For almost two years, the Portuguese photographer Edgar Martins was allowed behind the scenes at the European Space Agency and its partner organisations around the world, from Russia to Spain to French Guiana. His exploration introduced him to everything from space simulators and testing machines to a living room designed for Mars. Many of the ideas he saw being developed at the frontiers of space science will eventually trickle down to the rest of us. Photographs from Martins’ project will be exhibited in London later this month, and a new book of his work will be published in May.
I like people who are at the intersection of liberal arts and technology.
The 2014 National Geographic Traveler Photo Contest has begun. Photographers from around the world can submit their photos in the four categories: Travel Portraits, Outdoor Scenes, Sense of Place and Spontaneous Moments. The grand prize winner will receive a National Geographic Expedition to Alaska. The deadline is Monday, June 30, at 12 p.m. EDT. Here is a selection of photos from the early entries.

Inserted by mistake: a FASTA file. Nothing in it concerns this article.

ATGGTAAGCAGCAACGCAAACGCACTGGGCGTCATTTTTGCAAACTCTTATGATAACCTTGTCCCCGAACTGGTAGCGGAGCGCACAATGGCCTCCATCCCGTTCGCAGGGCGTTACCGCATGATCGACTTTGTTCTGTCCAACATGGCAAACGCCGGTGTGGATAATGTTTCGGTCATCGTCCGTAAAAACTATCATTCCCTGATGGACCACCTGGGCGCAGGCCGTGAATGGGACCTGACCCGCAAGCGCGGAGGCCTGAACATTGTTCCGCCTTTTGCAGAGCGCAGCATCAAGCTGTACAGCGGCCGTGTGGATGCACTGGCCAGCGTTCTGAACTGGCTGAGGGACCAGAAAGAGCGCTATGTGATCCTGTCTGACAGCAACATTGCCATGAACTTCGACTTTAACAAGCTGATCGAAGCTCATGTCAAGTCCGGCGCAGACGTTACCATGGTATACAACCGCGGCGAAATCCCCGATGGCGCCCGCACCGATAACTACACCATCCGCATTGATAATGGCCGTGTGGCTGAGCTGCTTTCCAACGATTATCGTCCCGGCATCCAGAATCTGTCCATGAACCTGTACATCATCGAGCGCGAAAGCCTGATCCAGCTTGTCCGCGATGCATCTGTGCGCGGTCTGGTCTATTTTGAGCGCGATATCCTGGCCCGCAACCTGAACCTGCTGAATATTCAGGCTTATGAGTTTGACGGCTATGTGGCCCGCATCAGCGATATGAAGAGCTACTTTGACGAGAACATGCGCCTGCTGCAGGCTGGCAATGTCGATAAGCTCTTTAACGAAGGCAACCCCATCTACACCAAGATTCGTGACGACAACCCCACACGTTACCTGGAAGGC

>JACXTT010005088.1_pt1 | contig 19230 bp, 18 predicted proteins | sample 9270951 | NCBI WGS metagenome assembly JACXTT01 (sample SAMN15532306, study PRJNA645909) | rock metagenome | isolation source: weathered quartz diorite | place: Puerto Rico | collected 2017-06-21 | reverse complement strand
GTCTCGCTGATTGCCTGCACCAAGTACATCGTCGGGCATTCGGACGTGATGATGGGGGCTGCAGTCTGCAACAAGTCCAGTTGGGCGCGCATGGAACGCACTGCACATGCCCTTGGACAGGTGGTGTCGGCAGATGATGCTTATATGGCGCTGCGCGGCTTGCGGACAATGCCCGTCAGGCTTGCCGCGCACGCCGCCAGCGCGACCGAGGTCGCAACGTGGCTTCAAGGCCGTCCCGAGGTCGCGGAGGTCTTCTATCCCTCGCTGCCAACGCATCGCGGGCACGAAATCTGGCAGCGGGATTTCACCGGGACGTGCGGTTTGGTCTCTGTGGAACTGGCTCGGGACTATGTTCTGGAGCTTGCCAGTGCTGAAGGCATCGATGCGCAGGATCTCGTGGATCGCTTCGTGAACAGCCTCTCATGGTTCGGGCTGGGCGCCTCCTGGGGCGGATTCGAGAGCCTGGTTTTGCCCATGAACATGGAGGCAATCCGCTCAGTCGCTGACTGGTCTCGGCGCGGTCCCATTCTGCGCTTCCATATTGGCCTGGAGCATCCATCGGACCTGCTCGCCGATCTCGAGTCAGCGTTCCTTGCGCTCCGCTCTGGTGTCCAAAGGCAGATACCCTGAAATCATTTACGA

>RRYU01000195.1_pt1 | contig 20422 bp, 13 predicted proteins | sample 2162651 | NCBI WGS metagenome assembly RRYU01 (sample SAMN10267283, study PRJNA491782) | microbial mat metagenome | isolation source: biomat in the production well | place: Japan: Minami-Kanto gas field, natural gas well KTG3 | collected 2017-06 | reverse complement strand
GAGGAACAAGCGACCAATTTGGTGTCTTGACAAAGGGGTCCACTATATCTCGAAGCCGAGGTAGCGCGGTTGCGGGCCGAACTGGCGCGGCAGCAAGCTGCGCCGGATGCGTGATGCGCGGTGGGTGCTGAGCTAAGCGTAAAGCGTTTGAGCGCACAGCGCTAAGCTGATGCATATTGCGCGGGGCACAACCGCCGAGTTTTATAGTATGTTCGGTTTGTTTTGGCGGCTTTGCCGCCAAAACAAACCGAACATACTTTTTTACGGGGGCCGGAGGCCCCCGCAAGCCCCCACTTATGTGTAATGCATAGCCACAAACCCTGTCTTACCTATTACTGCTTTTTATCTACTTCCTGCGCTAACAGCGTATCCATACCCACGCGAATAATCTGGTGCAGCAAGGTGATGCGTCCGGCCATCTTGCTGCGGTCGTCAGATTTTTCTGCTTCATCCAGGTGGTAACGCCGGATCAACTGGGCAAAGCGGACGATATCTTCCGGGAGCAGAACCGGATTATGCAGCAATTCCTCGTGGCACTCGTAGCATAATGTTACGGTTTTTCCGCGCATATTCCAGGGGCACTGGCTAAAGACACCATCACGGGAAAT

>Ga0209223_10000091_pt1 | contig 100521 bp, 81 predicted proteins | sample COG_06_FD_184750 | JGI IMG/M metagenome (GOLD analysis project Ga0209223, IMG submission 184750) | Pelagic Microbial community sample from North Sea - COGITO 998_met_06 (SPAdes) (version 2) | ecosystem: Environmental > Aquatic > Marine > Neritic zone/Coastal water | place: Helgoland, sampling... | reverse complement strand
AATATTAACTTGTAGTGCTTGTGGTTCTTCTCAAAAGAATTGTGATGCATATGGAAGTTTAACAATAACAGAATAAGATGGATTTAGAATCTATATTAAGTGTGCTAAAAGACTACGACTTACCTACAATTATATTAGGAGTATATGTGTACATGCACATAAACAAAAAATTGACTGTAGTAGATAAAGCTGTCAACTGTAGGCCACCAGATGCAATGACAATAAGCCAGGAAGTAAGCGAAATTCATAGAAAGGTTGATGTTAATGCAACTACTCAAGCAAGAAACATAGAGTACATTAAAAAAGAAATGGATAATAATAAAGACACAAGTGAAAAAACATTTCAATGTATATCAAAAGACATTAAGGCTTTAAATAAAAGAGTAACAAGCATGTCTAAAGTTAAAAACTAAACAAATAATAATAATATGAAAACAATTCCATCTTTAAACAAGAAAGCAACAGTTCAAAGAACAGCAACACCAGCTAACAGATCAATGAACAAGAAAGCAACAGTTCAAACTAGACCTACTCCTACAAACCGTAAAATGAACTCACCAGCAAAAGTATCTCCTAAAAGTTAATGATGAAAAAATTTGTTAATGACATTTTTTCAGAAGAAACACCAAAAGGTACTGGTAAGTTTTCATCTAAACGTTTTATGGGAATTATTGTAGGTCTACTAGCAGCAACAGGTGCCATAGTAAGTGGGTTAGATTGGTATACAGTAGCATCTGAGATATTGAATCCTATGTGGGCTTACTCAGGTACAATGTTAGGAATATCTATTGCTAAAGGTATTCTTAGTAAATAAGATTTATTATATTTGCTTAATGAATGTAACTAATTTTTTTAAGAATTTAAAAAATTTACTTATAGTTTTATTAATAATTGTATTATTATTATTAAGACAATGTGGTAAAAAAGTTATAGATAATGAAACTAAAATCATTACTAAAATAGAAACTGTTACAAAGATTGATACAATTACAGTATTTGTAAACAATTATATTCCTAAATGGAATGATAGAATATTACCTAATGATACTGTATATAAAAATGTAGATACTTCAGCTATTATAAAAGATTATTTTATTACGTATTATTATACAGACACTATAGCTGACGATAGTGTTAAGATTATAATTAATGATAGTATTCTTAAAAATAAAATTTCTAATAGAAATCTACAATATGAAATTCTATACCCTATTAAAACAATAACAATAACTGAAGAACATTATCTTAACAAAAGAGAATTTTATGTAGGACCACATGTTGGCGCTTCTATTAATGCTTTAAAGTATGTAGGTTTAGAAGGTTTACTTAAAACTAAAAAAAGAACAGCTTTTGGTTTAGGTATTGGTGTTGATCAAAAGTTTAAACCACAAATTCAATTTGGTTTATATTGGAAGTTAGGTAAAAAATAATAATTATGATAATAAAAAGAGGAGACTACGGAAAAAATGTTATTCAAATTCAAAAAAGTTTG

Many more great photographs will enter the fray in the coming weeks.
The Panama Canal covers 48 miles of waterway linking the Atlantic and Pacific Oceans. When the canal opened in 1914, ships no longer had to round the fabled and dangerous Cape Horn at the southern tip of the Americas. Using sequential photography from 10 different cameras, Michael Mariant’s film follows one such ship on a 8 hour journey through the canal, in only 5 minutes.
‘inside CERN – european organization for nuclear research’, a book recently published by Lars Müller, includes a wide selection of photographs, taken by andri pol, which offer a unique insight into life at the company and a glimpse into the lives of the characters behind one of the world’s most scientifically complex institutions.
Click on the link to see further details, as well as a review of the book.